It’s a funny life, being a Tory woman. A few years ago, I was at the Thatcherite Centre for Policy studies, celebrating a book launch by a major figure on the eurosceptic right. After the speeches and general congratulation, a whiskered old codger next to me raised a glass to a few hangers-on in a drunken corner. “To Maggie, foundress of these hallowed halls. Who never needed a bl**dy all women shortlist.” Shortly afterwards, this champion of women’s progress asked me if I’d like some help considering whether to become a candidate. And with a debonair wink, he placed an arthritic hand upon my arse.
For the last two decades, the glorious reign of our Maggie has allowed the Conservative party to get out of any sexism row scot-free. Maggie reached the top of the Conservative party; ergo the Conservative party cannot be sexist. Today, Theresa May becomes our second female Prime Minister – and a second female Conservative leader. This, for all Laurie Penny’s caveats, is a huge step forward. It’s not just that we get to celebrate the end of the Etonian Borstal break-out brigade, or hope that, Sandberg-style, our new PM will lean in and demand more women’s loos in No 10. If she can banish the ghost of Margaret Thatcher, Theresa May might teach the Tories – and the headline writers – that there’s more than one way to be a woman in charge. That would be a service to women inside and outside Parliament.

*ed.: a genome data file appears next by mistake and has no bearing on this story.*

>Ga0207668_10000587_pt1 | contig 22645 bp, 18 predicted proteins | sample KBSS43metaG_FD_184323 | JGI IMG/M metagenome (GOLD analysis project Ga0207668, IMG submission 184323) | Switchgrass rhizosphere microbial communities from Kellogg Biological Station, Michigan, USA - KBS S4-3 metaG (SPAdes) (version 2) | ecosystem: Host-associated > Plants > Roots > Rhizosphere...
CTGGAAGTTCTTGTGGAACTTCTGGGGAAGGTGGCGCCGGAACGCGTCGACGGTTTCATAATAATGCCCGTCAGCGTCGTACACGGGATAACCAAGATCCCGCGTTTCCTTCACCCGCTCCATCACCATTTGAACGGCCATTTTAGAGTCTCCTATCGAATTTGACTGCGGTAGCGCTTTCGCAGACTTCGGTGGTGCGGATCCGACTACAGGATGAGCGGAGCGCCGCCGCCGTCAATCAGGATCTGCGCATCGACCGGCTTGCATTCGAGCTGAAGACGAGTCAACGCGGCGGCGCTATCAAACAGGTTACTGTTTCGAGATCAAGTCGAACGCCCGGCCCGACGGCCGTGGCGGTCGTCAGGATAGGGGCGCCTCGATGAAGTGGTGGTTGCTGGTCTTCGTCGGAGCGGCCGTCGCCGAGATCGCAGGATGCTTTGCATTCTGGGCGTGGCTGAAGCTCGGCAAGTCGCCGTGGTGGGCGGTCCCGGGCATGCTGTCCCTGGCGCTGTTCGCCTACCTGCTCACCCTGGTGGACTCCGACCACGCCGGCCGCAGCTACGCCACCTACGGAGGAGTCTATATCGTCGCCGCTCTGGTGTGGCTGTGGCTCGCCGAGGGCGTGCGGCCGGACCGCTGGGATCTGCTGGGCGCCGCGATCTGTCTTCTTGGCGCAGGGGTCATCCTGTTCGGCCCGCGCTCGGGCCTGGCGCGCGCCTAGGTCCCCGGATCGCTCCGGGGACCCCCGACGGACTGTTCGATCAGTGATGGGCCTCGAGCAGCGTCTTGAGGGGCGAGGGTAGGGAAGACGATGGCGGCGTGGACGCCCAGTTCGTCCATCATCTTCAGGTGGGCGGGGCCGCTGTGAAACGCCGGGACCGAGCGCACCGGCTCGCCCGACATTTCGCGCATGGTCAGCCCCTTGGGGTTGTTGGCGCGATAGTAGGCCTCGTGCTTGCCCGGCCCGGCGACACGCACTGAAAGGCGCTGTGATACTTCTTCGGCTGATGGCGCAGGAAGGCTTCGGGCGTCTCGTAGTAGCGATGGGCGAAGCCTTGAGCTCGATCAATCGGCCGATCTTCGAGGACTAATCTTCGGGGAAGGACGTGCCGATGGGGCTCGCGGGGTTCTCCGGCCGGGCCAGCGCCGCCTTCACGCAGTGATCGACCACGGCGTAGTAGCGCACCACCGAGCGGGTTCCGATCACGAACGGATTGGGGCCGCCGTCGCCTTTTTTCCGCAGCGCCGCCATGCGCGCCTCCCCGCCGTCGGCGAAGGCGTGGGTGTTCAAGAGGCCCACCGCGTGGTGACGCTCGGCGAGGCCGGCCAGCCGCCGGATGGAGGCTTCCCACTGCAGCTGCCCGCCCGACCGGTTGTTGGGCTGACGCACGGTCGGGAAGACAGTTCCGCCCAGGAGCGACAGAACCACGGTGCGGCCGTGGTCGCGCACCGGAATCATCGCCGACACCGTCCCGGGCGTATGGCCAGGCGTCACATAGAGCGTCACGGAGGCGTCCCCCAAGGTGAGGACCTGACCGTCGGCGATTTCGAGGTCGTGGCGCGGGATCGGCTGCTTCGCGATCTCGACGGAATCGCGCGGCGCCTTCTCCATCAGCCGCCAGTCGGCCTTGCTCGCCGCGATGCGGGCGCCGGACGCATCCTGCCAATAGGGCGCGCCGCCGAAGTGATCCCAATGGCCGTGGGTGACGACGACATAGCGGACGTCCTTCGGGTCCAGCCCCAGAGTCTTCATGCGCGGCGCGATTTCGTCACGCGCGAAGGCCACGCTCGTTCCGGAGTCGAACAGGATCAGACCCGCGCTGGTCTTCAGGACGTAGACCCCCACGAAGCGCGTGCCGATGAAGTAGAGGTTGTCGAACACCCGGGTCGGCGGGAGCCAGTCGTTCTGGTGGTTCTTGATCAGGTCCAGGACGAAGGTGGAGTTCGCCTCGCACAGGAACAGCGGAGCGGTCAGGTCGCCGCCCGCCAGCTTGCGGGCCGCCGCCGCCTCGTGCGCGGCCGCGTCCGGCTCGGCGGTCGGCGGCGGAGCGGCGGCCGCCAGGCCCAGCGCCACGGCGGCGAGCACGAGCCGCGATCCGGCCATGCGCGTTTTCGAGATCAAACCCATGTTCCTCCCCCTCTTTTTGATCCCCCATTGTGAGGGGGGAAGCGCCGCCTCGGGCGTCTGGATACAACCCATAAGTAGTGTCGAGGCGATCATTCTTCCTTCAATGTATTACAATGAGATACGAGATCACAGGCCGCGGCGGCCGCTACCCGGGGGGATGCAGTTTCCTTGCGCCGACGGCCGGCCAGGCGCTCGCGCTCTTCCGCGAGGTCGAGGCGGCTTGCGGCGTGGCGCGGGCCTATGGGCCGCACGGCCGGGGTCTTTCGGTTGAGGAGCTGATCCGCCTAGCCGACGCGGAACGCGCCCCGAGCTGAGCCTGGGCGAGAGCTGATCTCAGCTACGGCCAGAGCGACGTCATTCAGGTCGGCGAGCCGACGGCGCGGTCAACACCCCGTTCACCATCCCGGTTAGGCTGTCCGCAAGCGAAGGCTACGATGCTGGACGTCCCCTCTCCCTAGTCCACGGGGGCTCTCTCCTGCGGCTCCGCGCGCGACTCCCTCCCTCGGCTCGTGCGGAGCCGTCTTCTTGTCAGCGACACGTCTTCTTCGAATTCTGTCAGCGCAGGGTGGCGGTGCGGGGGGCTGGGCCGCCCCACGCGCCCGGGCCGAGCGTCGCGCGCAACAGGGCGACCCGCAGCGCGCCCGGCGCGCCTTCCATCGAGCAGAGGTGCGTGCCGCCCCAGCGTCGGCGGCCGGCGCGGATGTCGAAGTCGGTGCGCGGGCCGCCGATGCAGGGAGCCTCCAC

The danger lies in validating further that old Tory lie that woman don’t face extra barriers in their party. For Andrea Leadsom, confirming this comforting illusion was part of her appeal. After the news that she’d beaten Michael Gove on the ballot, she told reporters: “The great news is we have an all-female shortlist with no positive discrimination or anything, isn’t that fantastic?” (Not entirely true: one Leave campaign source said of her rise to prominence “we only put Andrea on TV because we were desperate for a woman front of house.”)
Leadsom’s comments on motherhood, of course, owe something to old fears about the monstrosity of women with fallow wombs. Elizabeth I, the health of whose body represented the state, was accused of faking her periods through self-harm: “she has hardly ever had the purgations proper to all women”, claimed the Vatican’s representative in France, and as such, her inner equilibrium was inevitably unstable.
The more palatable, modern phrasing of this distaste – that all politicians ought to have children – is well-established on the Tory Right. Jennifer Aniston may have chosen today to announce that “we are complete with or without a mate, with or without a child”, but Edward Leigh’s Cornerstone Group is less convinced.